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Could stealing the SAT be easier than taking the SAT?
on June 29, 2004
No, I do not remember my SAT score, but I have taught enough high school students terrorized by the thought of how a four digit number could totally ruin their lives (i.e., deny them the college of their dreams) to realize that this is a tender subject. Which is why it is nice to report that "The Perfect Score" does take things seriously at the same time it is having fun with the paranoia. I might not be able to answer any of the SAT questions that pop up during the movie, but I do know that the screenplay by Mark Schwahn (creator of "One Tree Hill"), Marc Hyman ("Osmosis Jones") and Jon Zack ("Out Cold") is a lot better than I would have thought for a movie like this 2004 comedy.
The story takes place in Princeton, New Jersey which is, oddly enough, where you find the Princeton Testing Center that is the home of the SAT exam (SAT stood for Scholastic Aptitude Test but one of the running gags in this film is the effort to come up with a more appropriate meaning to the anagram). The first SAT exam of the year has come and gone and Kyle (Chris Evans) discovers his score is too low to get him into Cornell and Anna (Erika Christensen) can apparently forget about her parents' dream of Brown. The next exam is in two weeks and since getting smarter in a fortnight is not likely, stealing the exam sounds like a good idea. Kyle's friend Matty (Bryan Greenberg), already bound for Maryland, is willing to help and they approach Francesca (Scarlett Johansson), whose daddy happens to run PTC and can provide a way in. The final members of the group are Desmond (Darius Miles), a basketball star whose mom wants him to go to college, and Roy (Leonardo Nam), a stoner who is involved only because he knows about what is going on.
Now, in the real world stealing one SAT exam does not do you any good because there are several versions, so the person sitting next to you can have different questions or the questions are in a different order (or both). But that is besides the point in "The Perfect Score" and I ended up liking this movie a lot more than I thought I would for three reasons. The first I cannot tell you about because it would spoil the movie, but it has to do with an interesting twist on expectations. The second is the character of Desmond's mother (Tyra Ferrell), who has an impact on more than just her son. This film plays a lot with the stereotypes, from class brain to dumb jock to stoner, and I like the way Desmond's mother fits into that mold as well. The third is that this film comes up with a really, really great line about why not to be scared about the questions on the SAT, spoken, of course, by the most ironic character in the mix.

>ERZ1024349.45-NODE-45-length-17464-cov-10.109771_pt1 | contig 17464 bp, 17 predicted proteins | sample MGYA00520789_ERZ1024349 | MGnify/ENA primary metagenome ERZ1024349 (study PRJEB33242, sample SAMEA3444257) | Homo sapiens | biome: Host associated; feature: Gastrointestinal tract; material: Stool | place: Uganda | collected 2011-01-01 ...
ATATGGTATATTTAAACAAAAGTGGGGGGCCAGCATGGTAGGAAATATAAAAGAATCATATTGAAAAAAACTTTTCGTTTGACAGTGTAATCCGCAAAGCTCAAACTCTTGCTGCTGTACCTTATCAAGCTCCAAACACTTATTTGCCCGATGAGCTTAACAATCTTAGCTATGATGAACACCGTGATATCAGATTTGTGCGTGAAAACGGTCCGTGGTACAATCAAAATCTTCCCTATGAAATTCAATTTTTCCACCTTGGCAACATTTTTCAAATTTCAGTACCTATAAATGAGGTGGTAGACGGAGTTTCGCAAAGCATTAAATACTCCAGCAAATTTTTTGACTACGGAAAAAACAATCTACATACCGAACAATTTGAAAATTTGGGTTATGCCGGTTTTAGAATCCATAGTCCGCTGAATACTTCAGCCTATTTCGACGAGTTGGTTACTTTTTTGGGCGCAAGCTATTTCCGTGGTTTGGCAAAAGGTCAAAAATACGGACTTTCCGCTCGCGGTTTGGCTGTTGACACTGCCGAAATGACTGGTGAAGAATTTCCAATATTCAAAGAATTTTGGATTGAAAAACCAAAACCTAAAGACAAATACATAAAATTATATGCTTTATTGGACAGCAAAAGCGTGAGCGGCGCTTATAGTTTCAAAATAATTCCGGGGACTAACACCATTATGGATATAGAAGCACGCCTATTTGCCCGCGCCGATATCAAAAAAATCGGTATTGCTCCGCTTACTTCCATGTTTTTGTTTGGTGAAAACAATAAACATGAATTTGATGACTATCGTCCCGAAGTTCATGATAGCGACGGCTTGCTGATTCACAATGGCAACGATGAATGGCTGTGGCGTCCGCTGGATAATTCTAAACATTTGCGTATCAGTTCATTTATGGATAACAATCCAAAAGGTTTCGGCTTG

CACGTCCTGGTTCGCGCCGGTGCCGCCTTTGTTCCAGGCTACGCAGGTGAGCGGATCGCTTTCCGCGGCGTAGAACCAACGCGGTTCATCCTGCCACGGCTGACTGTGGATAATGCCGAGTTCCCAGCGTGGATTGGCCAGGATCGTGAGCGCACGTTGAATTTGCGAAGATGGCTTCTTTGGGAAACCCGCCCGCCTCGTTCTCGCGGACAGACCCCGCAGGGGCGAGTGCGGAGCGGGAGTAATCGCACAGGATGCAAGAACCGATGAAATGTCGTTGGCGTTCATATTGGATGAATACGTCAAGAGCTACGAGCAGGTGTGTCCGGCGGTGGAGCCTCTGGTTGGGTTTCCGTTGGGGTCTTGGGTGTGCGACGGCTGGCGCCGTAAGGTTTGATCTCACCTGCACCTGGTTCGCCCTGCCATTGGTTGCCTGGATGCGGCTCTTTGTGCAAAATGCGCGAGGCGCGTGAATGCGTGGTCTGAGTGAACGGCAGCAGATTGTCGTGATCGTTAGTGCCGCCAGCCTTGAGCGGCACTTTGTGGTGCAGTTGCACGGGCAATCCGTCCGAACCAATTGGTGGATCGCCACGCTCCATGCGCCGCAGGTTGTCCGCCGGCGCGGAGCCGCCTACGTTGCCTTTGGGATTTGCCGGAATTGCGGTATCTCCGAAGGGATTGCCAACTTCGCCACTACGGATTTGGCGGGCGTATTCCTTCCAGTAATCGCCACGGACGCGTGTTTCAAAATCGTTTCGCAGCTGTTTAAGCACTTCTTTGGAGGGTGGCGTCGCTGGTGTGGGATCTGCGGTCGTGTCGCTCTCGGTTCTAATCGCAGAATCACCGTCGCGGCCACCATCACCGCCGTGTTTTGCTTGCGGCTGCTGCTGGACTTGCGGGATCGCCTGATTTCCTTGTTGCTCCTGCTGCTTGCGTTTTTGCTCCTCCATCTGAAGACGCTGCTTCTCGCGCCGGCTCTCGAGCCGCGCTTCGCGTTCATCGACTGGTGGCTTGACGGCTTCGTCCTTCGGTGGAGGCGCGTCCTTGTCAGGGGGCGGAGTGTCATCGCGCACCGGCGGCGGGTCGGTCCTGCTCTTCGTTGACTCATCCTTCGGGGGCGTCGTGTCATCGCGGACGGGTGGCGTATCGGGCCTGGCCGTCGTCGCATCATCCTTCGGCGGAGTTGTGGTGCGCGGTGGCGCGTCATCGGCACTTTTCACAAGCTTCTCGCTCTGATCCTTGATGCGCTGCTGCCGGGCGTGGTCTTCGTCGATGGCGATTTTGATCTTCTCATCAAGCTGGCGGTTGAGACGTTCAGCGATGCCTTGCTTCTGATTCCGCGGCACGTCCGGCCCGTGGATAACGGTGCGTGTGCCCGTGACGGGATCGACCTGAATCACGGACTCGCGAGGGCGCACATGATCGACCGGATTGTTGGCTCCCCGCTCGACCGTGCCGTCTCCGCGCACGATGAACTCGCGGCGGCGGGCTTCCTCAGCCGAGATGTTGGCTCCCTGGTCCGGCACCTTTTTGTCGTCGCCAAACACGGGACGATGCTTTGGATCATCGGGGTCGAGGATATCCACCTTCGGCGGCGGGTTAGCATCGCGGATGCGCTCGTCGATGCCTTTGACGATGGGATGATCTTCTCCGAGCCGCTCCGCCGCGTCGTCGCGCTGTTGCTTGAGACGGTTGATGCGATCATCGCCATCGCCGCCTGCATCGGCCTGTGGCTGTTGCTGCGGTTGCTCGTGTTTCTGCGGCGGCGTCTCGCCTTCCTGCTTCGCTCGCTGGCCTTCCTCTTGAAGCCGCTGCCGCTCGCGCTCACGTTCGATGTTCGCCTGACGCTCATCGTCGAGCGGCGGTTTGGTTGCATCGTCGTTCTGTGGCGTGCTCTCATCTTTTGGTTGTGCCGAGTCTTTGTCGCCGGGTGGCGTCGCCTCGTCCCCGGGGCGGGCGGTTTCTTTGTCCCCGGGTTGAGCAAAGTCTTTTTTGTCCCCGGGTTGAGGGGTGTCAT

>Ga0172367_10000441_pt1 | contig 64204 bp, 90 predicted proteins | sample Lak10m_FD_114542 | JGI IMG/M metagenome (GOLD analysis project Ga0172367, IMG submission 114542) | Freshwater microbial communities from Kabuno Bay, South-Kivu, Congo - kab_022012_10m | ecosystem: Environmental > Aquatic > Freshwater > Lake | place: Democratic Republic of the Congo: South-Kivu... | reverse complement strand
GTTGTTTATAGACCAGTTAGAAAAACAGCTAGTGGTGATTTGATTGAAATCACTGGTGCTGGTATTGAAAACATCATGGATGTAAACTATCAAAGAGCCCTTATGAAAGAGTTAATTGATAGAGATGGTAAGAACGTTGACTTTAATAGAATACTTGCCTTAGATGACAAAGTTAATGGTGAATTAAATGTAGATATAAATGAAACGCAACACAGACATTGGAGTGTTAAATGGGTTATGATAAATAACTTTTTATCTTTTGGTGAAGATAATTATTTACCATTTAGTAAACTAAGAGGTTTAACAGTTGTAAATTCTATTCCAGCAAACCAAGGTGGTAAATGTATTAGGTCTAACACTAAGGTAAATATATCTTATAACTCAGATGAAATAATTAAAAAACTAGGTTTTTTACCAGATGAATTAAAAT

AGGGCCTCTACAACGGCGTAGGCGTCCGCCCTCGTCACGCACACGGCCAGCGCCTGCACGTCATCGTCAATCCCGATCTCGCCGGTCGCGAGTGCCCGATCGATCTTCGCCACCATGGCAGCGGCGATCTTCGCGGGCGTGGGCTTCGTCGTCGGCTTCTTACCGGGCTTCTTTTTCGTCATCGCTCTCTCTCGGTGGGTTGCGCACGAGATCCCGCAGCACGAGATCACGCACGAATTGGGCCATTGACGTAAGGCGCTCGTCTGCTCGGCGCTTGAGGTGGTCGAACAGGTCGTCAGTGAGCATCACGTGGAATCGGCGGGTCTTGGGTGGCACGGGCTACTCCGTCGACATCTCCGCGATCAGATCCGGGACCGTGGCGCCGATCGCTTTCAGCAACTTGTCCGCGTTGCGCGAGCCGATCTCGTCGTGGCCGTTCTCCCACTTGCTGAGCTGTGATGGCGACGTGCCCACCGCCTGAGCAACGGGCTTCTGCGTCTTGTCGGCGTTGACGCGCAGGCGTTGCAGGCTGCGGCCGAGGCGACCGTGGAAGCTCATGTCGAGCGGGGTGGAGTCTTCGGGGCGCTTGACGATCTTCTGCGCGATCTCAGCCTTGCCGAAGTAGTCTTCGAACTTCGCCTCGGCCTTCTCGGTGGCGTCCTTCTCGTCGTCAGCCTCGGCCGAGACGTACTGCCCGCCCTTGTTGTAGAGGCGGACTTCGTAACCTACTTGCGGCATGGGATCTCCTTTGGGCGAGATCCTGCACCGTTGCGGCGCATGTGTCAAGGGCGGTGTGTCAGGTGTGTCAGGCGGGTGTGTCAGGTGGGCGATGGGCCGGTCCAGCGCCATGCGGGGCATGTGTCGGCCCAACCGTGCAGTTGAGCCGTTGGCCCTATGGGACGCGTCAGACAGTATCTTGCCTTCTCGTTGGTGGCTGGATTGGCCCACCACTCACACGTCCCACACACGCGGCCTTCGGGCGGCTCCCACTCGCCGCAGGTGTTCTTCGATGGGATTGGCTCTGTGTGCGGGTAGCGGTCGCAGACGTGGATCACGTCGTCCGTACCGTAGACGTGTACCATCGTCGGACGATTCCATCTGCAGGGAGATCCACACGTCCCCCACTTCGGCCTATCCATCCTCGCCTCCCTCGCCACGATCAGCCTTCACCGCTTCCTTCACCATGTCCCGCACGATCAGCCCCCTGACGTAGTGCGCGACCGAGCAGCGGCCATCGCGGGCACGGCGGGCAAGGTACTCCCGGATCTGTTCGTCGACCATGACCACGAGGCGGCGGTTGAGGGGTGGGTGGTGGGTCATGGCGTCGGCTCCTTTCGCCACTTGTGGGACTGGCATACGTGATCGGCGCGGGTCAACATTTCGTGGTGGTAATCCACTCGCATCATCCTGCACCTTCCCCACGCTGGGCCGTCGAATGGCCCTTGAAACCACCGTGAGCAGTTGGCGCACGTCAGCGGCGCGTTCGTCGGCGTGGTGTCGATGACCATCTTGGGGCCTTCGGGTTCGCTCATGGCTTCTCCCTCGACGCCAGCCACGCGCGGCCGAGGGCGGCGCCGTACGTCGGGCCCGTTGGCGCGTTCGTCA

"The Perfect Score" is an enjoyable little caper comedy that certainly exceeds expectations, which is not a bad recommendation given most teen comedies today. The characters manage to avoid being stupid, a standard pitfall in the genre, although I suspect there are those who will be disappointed with the way things get resolved at the end. I also think it was nice that if Scarlett Johansson could not get an Oscar nomination for either "Lost in Translation" or "Girl With a PEarl Earring" then at least she got to do a decent "Matrix" takeoff in this film. Plus it was interesting to see Darius Miles who went to the pros instead of attending St. Johns University play a character who does the opposite, although it is ironic to see Mike Jarvis play himself since he had been fired from the St. Johns post by the time "The Perfect Score" was released.